Comparison of Hemodynamic and Oxygen Transport Effects of Dopamine and Dobutamine in Critically Ill Surgical Patients: Discussion

Comparison of Hemodynamic and Oxygen Transport Effects of Dopamine and Dobutamine in Critically Ill Surgical Patients: DiscussionData in the Subsequent Postoperative Period and in Those with Complications
In the subset of nine patients who were studied more than three days after surgery, dopamine increased Cl by 0.71 ±0.45 (SD) from a baseline of 3.4 ±0.98 L/min/sq m, while dobutamine increased Cl by 0.79 ±0.67 from a baseline of 3.44 ±0.87 L/ min/sq m. There were appreciable changes in other variables which were not statistically significant, in part because of the small numbers in each group. Similarly, the responses to both agents were appreciable but not statistically significant in patients with sepsis, patients with respiratory or renal failure, patients who were over the age of 65 years, and hyperdynamic patients who had baseline cardiac indices greater than 4.5 L/min/sq m. Moreover, in these subsets, the responses to dobutamine were not significantly different from those to dopamine. comments

The hemodynamic effects of dopamine have been well described in various types of hypotensive shock; similarly, the effects of dobutamine in cardiac patients with low flow are well documented. Circulatory problems usually have been focused on hemodynamics, including blood pressure, cardiac output, stroke work, dP/dt, and other functions appropriate to the cardiac patient. The present report compared hemodynamic and oxygen transport responses to both agents in the same series of critically ill general surgical patients. Although both agents increased cardiac output, the PAWP was maintained by dopamine but reduced by dobutamine. The reduced venous pressure and reduced PVRI after dobutamine is consistent with its p2-adrenergic peripheral effect, as well as its (^-adrenergic cardiac inotropic effect.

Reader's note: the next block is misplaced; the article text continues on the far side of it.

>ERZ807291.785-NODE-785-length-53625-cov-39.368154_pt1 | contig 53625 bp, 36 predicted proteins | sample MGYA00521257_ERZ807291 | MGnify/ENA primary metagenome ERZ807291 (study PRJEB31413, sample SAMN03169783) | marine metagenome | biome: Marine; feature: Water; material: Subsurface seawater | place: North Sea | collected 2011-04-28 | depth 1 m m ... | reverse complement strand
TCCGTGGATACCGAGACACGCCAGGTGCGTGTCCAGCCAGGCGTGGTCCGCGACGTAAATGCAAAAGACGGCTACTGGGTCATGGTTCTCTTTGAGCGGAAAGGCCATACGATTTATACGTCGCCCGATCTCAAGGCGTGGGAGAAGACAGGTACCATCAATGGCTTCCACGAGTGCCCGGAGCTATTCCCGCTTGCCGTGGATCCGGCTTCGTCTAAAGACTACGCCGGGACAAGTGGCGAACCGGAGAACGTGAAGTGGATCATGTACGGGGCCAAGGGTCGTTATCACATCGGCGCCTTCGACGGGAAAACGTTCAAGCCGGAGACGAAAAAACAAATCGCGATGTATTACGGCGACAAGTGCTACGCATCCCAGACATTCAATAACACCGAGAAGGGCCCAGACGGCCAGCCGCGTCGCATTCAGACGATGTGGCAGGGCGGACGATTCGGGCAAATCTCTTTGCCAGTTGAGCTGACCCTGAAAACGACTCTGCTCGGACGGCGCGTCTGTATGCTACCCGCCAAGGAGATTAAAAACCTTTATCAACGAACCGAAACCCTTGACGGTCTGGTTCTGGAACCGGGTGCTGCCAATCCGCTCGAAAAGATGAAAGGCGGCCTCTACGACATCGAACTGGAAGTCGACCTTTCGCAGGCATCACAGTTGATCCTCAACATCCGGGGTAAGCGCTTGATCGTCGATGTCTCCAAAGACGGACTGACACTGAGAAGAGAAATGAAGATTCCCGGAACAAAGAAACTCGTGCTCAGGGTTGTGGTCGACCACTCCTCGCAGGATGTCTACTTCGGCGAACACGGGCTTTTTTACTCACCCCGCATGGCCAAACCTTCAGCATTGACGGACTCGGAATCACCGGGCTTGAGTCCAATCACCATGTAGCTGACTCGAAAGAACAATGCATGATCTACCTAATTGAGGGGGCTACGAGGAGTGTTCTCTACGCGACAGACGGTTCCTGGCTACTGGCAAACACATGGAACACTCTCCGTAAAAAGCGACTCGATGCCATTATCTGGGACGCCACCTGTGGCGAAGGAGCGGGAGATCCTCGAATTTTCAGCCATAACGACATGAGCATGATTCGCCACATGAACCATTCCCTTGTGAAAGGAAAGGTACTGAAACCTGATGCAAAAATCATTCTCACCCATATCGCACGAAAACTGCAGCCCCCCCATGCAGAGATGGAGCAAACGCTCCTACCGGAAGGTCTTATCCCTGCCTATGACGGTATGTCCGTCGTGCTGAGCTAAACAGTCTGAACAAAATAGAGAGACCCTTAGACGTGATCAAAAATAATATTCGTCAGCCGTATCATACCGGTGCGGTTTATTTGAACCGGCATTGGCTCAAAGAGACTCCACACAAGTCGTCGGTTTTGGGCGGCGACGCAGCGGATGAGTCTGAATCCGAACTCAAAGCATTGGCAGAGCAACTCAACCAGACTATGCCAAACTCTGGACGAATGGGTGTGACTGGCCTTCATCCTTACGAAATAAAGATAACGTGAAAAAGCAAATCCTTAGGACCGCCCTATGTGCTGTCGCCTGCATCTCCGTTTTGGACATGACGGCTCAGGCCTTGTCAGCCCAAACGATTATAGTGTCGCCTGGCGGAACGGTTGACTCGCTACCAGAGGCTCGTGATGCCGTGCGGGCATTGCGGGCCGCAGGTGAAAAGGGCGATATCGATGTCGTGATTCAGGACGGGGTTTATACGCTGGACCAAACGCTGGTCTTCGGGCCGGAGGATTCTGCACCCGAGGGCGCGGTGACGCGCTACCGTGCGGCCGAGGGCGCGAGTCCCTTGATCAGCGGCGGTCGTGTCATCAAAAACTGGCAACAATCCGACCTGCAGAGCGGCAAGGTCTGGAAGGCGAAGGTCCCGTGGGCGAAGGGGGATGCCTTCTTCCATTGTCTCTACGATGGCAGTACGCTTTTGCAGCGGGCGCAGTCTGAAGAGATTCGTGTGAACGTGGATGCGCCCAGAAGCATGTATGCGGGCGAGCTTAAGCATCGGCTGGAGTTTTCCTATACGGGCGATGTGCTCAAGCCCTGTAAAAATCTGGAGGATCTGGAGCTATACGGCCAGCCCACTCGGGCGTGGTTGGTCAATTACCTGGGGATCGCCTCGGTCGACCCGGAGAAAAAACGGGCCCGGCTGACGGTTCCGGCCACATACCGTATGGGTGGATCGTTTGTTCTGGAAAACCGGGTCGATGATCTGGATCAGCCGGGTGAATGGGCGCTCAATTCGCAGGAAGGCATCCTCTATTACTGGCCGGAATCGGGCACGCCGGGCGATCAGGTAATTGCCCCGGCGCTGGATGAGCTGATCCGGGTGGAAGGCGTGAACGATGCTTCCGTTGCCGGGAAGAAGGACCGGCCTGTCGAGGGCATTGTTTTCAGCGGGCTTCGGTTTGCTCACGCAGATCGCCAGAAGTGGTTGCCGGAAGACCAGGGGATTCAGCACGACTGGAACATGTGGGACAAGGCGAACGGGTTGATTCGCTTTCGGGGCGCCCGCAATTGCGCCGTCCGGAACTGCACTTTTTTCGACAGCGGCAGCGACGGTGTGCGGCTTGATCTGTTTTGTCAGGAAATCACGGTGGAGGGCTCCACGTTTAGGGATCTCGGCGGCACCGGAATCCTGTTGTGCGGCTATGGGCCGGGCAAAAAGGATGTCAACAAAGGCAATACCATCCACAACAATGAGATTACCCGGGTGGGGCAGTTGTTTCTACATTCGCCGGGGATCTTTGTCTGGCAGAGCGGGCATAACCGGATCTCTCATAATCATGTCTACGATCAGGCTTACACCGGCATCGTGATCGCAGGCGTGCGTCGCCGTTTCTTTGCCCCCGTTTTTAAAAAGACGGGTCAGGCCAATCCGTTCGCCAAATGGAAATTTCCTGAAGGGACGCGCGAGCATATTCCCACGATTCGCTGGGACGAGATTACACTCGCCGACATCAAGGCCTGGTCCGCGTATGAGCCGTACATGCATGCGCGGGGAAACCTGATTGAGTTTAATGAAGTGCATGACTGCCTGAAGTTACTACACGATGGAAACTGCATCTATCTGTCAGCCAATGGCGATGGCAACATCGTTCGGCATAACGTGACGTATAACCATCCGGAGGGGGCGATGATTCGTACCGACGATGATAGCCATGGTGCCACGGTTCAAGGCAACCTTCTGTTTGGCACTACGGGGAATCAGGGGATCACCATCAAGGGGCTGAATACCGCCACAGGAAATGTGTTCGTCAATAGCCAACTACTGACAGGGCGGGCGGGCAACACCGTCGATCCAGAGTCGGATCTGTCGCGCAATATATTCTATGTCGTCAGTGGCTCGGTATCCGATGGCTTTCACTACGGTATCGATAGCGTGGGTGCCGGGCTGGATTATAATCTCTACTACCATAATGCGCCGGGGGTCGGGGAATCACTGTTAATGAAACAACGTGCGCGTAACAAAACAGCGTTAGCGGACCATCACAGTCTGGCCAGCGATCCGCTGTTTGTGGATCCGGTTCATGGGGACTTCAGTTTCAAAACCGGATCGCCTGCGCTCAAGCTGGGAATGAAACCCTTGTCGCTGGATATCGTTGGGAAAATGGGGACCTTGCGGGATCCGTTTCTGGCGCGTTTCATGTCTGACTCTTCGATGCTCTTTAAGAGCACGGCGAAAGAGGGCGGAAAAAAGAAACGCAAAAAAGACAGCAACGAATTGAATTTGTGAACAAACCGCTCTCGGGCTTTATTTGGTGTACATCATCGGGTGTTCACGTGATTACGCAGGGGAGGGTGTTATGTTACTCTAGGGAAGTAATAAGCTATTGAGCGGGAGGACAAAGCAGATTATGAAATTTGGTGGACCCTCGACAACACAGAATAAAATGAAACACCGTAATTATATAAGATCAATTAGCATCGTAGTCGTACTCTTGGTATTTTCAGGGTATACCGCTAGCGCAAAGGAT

In either case, the reduced wedge pressures may permit subsequent fluid administration to be given safely. It should be noted that these patients had essentially normal MAP and were not in shock; when dopamine increased MAP inappropriately, it was discontinued. Values for MAP would have been higher if the full dosage schedule of dopamine had been given in all patients.
Recently, we described effects of dobutamine on oxygen transport in postoperative patients. Although cardiac effects of catecholamines have been the main focus of previous reports, the action of dobutamine on peripheral perfusion may be of greater importance. Tissue perfusion may be evaluated by Do2 and Vo2. Evidence for improved tissue perfusion is suggested when increased Do2 improves Vo2. Increased Vo2 does not occur with increased Cl and Do2in the normal person before surgery because there is no oxygen debt, or in the late-stage and terminal patient whose peripheral microcirculatory defect is irreversible.


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